Intergenerational Health Disparities: Socioeconomic Status, Women's Health Conditions, and Child Behavior Problems

Journal Articles

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Public Health Reports, Vol. 120, page(s): 399-408

July/August 2005

20926 small public health reports

Objective: Relatively little is known about the intergenerational mechanisms that lead to social disparities in child health. We examined whether the association between low socioeconomic status (SES) and child behavior problems is mediated by maternal health conditions and behavior.

Methods: Prospective cohort data (1979-1998) on 2,677 children and their mothers were obtained from the National Longitudinal Survey of Youth. SES, the Child Behavior Problems Index (BPI), and maternal smoking, depressive symptoms, and alcohol use before, during, and after pregnancy were examined.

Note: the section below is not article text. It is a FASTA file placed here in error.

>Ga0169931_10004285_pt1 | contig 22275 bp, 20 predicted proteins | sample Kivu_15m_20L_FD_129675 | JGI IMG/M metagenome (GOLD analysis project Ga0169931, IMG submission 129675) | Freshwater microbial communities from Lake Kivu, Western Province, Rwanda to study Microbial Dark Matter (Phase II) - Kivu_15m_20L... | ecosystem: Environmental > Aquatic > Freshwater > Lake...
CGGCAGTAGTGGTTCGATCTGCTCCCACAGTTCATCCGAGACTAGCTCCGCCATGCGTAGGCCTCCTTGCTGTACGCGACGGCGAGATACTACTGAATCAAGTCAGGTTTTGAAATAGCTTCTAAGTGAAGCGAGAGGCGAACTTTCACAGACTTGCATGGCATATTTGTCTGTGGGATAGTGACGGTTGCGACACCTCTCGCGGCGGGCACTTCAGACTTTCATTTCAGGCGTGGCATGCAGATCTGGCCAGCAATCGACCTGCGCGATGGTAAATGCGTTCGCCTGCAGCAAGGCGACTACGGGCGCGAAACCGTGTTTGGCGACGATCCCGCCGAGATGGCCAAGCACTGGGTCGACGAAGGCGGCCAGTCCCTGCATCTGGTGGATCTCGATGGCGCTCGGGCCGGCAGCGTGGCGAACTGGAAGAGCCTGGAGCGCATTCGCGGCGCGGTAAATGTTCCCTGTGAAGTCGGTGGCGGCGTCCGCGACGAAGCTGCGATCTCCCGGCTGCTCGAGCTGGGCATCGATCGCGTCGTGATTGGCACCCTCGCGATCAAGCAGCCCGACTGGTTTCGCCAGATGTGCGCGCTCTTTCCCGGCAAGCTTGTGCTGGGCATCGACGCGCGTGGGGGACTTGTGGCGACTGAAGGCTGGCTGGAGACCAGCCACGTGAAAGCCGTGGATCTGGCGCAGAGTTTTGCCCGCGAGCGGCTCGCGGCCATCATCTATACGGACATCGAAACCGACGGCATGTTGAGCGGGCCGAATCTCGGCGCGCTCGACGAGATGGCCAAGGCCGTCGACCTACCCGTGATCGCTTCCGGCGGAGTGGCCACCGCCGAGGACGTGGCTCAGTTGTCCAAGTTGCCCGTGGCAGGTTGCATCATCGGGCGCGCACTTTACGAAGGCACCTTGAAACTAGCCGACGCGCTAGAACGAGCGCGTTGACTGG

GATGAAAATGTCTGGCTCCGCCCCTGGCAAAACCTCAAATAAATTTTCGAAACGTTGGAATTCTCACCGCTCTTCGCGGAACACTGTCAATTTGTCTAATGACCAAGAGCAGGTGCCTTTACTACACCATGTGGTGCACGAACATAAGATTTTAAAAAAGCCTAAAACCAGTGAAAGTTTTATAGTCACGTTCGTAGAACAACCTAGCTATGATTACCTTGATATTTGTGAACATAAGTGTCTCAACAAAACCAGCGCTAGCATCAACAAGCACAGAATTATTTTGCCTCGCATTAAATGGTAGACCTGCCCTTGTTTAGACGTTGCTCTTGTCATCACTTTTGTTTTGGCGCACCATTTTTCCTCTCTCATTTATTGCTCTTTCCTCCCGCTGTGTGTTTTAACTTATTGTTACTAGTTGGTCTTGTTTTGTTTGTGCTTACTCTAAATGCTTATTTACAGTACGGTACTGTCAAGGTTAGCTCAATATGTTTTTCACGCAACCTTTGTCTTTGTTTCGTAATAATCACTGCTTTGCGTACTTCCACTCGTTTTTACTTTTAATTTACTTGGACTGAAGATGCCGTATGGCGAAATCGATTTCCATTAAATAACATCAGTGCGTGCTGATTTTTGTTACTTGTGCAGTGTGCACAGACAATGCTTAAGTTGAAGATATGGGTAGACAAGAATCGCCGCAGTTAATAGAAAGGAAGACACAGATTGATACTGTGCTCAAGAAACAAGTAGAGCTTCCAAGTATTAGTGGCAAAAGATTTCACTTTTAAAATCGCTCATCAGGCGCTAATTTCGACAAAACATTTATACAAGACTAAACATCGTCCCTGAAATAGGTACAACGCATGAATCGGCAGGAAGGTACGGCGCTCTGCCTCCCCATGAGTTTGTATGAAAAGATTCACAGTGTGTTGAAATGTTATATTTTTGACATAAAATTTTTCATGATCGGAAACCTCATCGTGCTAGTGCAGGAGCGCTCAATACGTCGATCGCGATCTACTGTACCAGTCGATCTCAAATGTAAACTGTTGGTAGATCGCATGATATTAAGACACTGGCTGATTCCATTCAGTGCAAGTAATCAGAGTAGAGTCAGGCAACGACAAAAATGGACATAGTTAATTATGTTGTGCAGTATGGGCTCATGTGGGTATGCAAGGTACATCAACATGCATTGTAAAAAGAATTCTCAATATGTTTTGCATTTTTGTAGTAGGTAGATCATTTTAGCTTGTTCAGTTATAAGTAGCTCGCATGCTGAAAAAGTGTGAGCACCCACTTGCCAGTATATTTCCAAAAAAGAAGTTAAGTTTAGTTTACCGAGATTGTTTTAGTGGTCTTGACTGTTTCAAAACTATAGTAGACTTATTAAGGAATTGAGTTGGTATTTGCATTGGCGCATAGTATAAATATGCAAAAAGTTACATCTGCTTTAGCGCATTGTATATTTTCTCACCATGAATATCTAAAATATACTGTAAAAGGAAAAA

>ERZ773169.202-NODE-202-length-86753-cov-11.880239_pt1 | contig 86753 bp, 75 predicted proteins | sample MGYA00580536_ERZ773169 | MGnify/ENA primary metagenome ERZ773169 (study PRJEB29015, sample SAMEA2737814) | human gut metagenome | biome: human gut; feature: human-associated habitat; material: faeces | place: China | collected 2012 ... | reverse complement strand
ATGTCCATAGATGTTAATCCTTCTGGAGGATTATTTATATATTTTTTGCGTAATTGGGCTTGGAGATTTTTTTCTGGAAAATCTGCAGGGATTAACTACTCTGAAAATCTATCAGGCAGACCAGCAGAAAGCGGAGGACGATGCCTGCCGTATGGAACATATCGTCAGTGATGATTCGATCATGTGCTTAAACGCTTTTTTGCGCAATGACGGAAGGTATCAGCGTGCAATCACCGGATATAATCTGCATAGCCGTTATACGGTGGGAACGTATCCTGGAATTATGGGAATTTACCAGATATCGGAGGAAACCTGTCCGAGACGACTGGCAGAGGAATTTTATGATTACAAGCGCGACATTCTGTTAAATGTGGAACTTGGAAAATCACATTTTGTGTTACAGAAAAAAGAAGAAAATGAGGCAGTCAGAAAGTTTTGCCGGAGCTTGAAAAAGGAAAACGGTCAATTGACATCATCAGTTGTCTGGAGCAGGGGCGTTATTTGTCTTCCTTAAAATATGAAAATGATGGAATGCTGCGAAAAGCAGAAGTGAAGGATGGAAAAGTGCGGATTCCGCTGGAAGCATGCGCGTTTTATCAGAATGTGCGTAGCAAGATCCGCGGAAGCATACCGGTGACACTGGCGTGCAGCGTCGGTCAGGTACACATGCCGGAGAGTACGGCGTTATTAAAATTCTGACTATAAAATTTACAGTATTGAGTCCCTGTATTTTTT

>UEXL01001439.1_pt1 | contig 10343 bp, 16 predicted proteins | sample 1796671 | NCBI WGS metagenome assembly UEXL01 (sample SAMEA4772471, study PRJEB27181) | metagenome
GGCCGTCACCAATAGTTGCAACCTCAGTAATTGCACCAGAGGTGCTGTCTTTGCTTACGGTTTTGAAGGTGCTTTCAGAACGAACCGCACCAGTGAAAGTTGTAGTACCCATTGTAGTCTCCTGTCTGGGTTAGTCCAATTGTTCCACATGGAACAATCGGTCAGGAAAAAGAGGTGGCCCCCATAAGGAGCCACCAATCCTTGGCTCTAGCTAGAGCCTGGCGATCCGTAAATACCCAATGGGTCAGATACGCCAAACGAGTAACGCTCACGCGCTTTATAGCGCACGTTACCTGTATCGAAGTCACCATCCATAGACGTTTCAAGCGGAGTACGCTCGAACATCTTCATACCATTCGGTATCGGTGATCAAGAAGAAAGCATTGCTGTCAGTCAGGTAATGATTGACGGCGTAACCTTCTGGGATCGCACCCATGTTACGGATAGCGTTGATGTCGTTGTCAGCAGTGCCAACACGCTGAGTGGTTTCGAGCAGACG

Results: Lower income and lower maternal education were associated with increased child BPI scores. Adjustment for maternal smoking, depressive symptoms, and alcohol use attenuated the associations between SES and child BPI by 26% to 49%. These maternal health conditions often occurred together, persisted over time, and were associated with the mother's own childhood SES and pre-pregnancy health.

Conclusions: Social disparities in women's health conditions may help shape the

likelihood of behavior problems in the subsequent generation. Improved public

health programs and services for disadvantaged women across the lifecourse may

not only address their own urgent health needs, but reduce social disparities in the health and well-being of their children.

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